City of Bones, by Martha Wells

Published 1995
Review by Tim

Having read and enjoyed Wells' latest novel, The Death of the Necromancer, I began looking about for other titles by this author, and found this one that had been published a few years earlier. City of Bones left me even more impressed with Martha Wells' writing talent than I had been.

The setting is highly fanciful, a world ravaged by a cataclysm over a thousand years past that had drained most of the world's seas and stimulated vulcanism, creating a vast, waterless badlands. The Waste is inhabited by the krismen, a humanity magically restructured to survive in this altered world. Unrestructured humanity cannot easily survive in the Waste, and are concentrated in the Fringe Cities. These have been built on the ruins of ancient coastal cities, at the sites of the few reliable springs left to the world.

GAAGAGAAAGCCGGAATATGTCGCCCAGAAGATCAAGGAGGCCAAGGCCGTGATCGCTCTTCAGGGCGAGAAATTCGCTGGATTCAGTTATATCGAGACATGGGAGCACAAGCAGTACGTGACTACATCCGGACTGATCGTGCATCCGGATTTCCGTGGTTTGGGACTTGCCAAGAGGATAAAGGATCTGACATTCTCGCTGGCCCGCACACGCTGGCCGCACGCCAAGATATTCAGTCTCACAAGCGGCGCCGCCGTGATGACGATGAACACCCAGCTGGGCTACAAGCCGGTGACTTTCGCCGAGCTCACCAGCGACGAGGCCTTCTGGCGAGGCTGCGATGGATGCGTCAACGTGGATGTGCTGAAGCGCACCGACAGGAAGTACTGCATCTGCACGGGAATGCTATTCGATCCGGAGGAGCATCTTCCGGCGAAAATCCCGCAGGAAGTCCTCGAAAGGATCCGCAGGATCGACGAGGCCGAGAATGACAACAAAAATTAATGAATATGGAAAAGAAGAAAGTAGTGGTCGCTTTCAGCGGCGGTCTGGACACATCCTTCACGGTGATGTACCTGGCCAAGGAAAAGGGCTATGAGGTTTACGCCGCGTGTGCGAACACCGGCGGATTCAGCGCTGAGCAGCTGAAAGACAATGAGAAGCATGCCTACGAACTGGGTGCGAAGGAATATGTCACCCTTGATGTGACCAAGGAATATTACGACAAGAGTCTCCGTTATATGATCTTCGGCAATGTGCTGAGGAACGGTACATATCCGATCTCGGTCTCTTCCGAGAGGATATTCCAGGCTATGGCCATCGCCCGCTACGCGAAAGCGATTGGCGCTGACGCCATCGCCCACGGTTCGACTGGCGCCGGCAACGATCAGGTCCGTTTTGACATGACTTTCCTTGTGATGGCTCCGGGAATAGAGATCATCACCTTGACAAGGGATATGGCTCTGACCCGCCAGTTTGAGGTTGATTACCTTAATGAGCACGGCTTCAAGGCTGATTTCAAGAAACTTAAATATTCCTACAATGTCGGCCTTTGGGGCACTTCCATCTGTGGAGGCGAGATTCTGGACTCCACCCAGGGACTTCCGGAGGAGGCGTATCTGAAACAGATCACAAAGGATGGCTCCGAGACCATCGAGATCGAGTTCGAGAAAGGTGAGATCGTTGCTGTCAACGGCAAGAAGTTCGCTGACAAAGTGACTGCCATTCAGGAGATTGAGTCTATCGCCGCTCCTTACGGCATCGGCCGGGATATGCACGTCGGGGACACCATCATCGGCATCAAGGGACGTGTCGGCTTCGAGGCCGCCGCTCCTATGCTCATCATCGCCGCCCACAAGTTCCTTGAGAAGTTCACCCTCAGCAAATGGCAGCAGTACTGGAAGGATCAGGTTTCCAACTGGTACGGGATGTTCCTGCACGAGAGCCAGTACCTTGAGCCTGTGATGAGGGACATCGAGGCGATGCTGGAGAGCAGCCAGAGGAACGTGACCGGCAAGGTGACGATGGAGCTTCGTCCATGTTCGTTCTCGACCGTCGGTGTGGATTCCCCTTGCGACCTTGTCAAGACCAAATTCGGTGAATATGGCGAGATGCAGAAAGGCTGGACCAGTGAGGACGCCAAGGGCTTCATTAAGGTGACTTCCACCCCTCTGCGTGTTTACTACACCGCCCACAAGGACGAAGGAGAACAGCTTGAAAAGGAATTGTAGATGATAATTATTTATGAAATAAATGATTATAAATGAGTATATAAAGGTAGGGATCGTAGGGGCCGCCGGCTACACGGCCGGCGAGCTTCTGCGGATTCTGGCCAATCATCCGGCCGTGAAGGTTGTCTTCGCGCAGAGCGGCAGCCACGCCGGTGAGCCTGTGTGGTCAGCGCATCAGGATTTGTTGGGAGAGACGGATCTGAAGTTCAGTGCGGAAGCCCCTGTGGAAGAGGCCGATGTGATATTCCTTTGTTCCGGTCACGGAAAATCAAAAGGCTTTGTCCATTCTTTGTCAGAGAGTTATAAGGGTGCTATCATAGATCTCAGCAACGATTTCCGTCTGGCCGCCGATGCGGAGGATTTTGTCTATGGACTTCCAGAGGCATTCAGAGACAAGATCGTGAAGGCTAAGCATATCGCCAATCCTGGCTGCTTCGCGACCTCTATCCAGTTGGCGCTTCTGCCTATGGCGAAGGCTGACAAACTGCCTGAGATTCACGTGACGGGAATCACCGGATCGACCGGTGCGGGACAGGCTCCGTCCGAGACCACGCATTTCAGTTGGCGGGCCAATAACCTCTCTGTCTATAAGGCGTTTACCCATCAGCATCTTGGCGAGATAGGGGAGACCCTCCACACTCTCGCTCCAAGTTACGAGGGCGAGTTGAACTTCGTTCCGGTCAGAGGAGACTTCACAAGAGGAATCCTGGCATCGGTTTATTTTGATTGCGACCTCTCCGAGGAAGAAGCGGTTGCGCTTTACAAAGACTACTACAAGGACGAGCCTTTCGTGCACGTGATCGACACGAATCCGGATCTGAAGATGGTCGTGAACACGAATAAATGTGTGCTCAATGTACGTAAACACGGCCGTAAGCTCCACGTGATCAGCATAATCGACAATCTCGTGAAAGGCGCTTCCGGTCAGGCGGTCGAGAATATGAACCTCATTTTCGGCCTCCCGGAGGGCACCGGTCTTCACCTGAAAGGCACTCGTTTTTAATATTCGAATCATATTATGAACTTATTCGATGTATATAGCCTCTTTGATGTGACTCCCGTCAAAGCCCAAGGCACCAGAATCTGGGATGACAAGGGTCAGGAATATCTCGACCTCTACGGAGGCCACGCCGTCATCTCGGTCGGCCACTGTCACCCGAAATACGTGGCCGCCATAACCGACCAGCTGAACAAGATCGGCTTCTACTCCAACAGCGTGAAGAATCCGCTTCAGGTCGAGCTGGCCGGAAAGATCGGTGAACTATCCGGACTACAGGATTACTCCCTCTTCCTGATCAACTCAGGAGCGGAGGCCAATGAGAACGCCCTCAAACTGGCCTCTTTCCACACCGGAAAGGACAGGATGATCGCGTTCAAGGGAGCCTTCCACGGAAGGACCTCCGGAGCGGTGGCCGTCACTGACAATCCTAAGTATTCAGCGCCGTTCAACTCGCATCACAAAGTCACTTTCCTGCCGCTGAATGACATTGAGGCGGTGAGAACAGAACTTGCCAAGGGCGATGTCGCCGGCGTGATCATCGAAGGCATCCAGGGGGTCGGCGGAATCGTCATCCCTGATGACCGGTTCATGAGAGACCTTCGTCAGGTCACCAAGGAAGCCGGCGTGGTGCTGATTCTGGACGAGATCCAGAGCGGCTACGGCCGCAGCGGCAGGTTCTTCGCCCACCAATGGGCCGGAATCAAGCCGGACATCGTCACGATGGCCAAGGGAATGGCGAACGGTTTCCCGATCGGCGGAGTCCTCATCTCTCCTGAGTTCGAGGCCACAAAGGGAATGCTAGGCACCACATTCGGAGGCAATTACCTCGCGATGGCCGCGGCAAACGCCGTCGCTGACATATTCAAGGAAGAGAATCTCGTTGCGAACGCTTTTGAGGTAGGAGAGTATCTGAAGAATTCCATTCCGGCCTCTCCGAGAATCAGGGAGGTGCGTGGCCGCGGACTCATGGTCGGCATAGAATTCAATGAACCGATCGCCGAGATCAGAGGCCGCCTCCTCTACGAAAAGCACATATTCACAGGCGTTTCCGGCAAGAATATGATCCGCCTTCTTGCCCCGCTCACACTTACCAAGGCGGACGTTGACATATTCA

The greatest of the Fringe Cities is Charisat, a city no less fanciful than the world around it. The city is a vast tower of eight tiers, the highest tiers inhabited by the Patricians, the lowest by the poorest of the poor. At the top of Charisat resides the Elector, who rules Charisat and the Fringe Cities with the aid of his magically talented Warders.

Khat is a krismen. He and his partner Sagai, citizen of a distant free city, make a precarious living as relic hunters, living in a crowded sixth tier flat with Sagai's family. One day Khat is hired by an enigmatic young woman as a guide to an ancient site in the Waste, and there the adventures begin. Khat and Sagai are drawn into an intrigue involving Warders, scholars, the black market, and wasteland pirates, that ultimately involves the origins of the cataclysm, and may result in the destruction of all that is left of the world.

This is a fine work of fantasy, with well drawn and motivated characters, and a writing style that lends credibility to the most fantastic constructs and plot elements.

April, 1999

Visit Martha Wells' website